“Ecuador has granted the Swedish request for legal assistance in criminal matters and the hearing will be conducted by an Ecuadorian prosecutor,” the public prosecutor's office said in a statement.
Through his lawyer Assange welcomed the news saying he was looking forward to the “chance to clear his name”.
“We have requested this interview repeatedly since 2010,” his lawyer Per Samuelsson told AFP.
“Julian Assange has always wanted to tell his version to the Swedish police. He wants a chance to clear his name,” he said.
“We hope the investigation will be closed then.”
The lawyer added the “shape of the questioning is under discussion.”
The Swedish deputy public prosecutor Ingrid Isgren and a Swedish police inspector will also be present at the questioning on November 14.
“A DNA sample will also be taken, provided that Julian Assange agrees to it,” the public prosecutor's office statement explained.
A first hearing scheduled for October with the prosecutor Toainga Wilson had been postponed at Assange's request, citing “his rights to the protection and defence of his person,” according to Ecuadorian prosecutors.
The 45-year-old Australian sought refuge in Ecuador's embassy in London in June 2012, fleeing allegations of rape and sexual assault in Sweden dating back to 2010.
He had refused to travel to Sweden for questioning due to concerns that he would then be extradited to the United States over WikiLeaks' release of 500,000 secret military files on the wars in Afghanistan and Iraq.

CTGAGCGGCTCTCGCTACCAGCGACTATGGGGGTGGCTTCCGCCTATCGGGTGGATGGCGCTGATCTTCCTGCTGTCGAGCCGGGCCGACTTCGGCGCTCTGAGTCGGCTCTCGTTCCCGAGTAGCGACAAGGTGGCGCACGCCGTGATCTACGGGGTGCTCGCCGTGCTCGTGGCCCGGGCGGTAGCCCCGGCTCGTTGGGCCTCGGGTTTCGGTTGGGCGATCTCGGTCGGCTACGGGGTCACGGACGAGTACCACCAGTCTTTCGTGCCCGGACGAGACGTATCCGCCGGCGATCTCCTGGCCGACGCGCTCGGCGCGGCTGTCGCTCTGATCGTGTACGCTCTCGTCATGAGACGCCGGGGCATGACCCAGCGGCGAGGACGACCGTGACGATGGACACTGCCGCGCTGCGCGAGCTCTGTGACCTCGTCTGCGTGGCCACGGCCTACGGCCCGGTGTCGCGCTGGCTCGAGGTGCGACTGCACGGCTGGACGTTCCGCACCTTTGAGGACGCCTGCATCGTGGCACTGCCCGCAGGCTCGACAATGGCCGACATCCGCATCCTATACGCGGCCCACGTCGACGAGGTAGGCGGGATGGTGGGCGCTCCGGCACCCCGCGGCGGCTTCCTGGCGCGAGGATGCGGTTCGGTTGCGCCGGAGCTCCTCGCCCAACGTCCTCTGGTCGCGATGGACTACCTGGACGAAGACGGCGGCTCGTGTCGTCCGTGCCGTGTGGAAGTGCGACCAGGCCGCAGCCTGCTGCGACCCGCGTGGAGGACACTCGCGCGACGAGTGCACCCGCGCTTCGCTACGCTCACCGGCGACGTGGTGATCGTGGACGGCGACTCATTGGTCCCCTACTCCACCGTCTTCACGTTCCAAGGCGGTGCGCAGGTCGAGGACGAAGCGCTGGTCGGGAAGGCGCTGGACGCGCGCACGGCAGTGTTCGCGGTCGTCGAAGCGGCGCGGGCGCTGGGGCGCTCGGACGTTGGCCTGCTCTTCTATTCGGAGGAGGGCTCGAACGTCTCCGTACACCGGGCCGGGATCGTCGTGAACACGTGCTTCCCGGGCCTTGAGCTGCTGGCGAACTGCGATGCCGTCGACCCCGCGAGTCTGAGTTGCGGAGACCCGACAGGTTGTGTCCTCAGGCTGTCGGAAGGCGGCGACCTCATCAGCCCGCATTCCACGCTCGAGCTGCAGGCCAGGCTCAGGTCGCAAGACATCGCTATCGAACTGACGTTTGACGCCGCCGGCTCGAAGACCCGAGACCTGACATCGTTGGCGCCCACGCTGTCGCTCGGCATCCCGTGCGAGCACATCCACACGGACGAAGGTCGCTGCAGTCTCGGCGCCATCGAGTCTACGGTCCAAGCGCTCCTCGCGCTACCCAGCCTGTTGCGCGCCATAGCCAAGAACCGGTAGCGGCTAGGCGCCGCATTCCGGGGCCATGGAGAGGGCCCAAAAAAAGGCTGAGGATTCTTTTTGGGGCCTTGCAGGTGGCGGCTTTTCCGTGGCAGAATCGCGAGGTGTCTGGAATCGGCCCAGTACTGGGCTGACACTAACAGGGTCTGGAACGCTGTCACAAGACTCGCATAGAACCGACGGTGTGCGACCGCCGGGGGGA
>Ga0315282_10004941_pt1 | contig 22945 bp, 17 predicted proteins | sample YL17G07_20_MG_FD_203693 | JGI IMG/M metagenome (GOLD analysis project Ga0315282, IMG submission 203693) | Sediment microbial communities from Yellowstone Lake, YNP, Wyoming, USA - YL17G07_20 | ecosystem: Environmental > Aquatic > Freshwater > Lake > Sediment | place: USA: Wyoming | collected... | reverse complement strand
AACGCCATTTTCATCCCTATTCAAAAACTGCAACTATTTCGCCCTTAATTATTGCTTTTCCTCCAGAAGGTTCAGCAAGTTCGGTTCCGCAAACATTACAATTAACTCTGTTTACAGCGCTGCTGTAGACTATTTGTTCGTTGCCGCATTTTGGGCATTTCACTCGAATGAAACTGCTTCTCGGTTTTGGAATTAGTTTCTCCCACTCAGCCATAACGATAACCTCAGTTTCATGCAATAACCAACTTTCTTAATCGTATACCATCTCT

Swedish prosecutors dropped a sexual assault probe against Assange last year after its five-year statute of limitations expired, but they still want to interrogate him about a 2010 rape allegation, which carries a ten-year statute of limitations.
Assange insists the sexual encounters in question were consensual.
Last month, the Swedish prosecutor's office rejected Assange's request to temporarily suspend his arrest warrant so he could leave the Ecuadorian embassy to attend the funeral of mentor Gavin MacFayden.
WikiLeaks has meanwhile returned to the spotlight in recent weeks with the damaging leak of tens of thousands of emails from the US Democratic Party and presidential candidate Hillary Clinton's campaign.